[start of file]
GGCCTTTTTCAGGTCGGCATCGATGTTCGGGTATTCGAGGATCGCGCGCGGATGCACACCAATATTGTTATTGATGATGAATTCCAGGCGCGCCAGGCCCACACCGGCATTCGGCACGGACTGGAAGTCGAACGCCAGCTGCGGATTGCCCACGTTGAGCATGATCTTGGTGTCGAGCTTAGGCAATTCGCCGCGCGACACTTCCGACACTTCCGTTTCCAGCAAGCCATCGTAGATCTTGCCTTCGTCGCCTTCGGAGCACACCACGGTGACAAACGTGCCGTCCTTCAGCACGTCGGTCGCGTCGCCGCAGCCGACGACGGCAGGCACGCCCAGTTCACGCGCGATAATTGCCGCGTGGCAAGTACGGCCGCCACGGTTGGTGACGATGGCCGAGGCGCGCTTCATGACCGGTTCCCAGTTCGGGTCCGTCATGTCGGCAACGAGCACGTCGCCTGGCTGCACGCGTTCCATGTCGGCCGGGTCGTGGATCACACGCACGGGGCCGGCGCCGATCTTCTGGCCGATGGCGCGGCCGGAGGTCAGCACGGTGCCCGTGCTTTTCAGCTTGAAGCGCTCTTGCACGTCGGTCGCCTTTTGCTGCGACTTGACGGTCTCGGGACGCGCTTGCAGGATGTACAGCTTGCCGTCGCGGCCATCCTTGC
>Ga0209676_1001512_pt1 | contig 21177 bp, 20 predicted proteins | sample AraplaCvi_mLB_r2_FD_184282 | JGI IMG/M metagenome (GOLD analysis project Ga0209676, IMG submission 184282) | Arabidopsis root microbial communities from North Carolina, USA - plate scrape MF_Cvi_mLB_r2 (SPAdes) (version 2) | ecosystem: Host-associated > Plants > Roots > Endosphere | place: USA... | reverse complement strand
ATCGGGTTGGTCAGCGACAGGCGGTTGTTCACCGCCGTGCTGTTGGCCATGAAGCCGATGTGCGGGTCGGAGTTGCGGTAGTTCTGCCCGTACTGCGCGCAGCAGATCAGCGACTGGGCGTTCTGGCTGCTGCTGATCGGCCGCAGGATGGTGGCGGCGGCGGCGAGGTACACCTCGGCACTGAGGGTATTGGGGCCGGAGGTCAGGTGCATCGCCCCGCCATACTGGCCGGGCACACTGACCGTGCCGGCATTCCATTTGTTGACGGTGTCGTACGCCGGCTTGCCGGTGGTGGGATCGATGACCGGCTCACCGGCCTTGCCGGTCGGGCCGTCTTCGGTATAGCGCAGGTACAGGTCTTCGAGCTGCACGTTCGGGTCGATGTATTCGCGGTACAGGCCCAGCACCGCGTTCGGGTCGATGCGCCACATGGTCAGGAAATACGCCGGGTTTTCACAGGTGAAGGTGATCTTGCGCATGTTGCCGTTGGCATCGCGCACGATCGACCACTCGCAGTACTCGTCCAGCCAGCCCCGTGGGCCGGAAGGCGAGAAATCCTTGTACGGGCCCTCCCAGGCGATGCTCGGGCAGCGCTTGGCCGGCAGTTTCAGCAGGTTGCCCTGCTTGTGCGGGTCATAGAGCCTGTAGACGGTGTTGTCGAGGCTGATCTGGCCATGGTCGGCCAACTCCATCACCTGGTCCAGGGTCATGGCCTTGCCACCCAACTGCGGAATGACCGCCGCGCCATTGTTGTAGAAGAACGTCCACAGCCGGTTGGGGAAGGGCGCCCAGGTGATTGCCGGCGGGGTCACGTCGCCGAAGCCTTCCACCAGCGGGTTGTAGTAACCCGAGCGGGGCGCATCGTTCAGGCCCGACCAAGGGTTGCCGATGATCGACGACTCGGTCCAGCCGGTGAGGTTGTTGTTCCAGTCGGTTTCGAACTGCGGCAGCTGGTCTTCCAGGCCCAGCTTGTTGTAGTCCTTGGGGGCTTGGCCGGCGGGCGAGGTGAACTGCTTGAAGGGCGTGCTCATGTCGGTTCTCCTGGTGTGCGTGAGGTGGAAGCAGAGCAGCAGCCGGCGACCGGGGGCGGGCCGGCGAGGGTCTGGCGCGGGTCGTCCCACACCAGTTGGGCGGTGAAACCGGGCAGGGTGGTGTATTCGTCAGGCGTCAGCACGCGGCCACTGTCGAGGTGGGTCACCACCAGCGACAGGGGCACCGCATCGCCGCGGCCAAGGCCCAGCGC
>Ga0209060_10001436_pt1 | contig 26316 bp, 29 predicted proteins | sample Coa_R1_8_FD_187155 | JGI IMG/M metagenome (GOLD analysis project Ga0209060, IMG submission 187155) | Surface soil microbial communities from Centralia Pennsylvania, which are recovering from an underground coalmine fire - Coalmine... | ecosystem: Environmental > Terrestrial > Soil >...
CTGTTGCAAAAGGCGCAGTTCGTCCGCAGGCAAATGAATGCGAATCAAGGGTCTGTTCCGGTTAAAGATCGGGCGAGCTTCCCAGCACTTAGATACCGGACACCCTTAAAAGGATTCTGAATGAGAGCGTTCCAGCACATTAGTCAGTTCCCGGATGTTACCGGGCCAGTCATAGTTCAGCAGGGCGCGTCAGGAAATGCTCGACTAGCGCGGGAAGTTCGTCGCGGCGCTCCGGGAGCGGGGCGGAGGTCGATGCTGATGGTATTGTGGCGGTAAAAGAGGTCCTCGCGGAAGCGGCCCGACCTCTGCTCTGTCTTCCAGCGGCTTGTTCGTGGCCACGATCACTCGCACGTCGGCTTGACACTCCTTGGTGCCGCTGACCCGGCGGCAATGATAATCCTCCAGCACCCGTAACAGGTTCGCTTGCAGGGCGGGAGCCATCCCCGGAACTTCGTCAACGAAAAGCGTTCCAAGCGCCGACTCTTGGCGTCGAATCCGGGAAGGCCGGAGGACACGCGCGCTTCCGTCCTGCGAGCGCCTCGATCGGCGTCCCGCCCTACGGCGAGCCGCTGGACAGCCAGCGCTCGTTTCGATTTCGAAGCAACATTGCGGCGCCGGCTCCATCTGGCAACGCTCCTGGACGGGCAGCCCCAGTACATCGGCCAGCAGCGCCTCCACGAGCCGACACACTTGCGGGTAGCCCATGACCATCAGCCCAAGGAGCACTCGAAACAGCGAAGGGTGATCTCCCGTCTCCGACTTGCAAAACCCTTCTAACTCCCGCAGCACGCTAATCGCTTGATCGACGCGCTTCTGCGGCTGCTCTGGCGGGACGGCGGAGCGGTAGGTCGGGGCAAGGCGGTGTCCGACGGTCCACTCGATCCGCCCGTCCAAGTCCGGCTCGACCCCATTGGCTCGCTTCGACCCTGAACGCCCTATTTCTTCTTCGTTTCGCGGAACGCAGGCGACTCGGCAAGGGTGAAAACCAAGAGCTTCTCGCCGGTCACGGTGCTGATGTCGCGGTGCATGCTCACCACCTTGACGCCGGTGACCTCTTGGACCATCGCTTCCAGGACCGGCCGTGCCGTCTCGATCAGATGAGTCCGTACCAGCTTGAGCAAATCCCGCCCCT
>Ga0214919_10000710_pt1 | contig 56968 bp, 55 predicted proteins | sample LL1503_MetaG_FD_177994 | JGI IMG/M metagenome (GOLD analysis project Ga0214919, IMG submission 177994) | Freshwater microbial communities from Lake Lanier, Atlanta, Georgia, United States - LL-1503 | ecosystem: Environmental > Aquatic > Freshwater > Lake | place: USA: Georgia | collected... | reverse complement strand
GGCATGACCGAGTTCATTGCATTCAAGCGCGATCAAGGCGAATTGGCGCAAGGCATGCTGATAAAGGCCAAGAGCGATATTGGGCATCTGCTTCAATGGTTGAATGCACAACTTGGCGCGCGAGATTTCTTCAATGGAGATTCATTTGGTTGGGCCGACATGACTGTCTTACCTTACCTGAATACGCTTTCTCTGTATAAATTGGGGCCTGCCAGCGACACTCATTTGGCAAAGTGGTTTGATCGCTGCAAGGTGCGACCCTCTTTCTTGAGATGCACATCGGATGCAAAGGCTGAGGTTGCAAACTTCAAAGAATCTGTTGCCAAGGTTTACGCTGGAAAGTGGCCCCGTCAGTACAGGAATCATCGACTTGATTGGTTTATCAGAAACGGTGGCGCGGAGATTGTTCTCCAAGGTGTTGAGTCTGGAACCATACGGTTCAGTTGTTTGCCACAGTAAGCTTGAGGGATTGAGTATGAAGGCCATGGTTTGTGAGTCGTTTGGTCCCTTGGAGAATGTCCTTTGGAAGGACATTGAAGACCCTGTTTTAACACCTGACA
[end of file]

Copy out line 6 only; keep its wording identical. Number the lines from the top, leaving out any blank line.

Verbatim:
>Ga0214919_10000710_pt1 | contig 56968 bp, 55 predicted proteins | sample LL1503_MetaG_FD_177994 | JGI IMG/M metagenome (GOLD analysis project Ga0214919, IMG submission 177994) | Freshwater microbial communities from Lake Lanier, Atlanta, Georgia, United States - LL-1503 | ecosystem: Environmental > Aquatic > Freshwater > Lake | place: USA: Georgia | collected... | reverse complement strand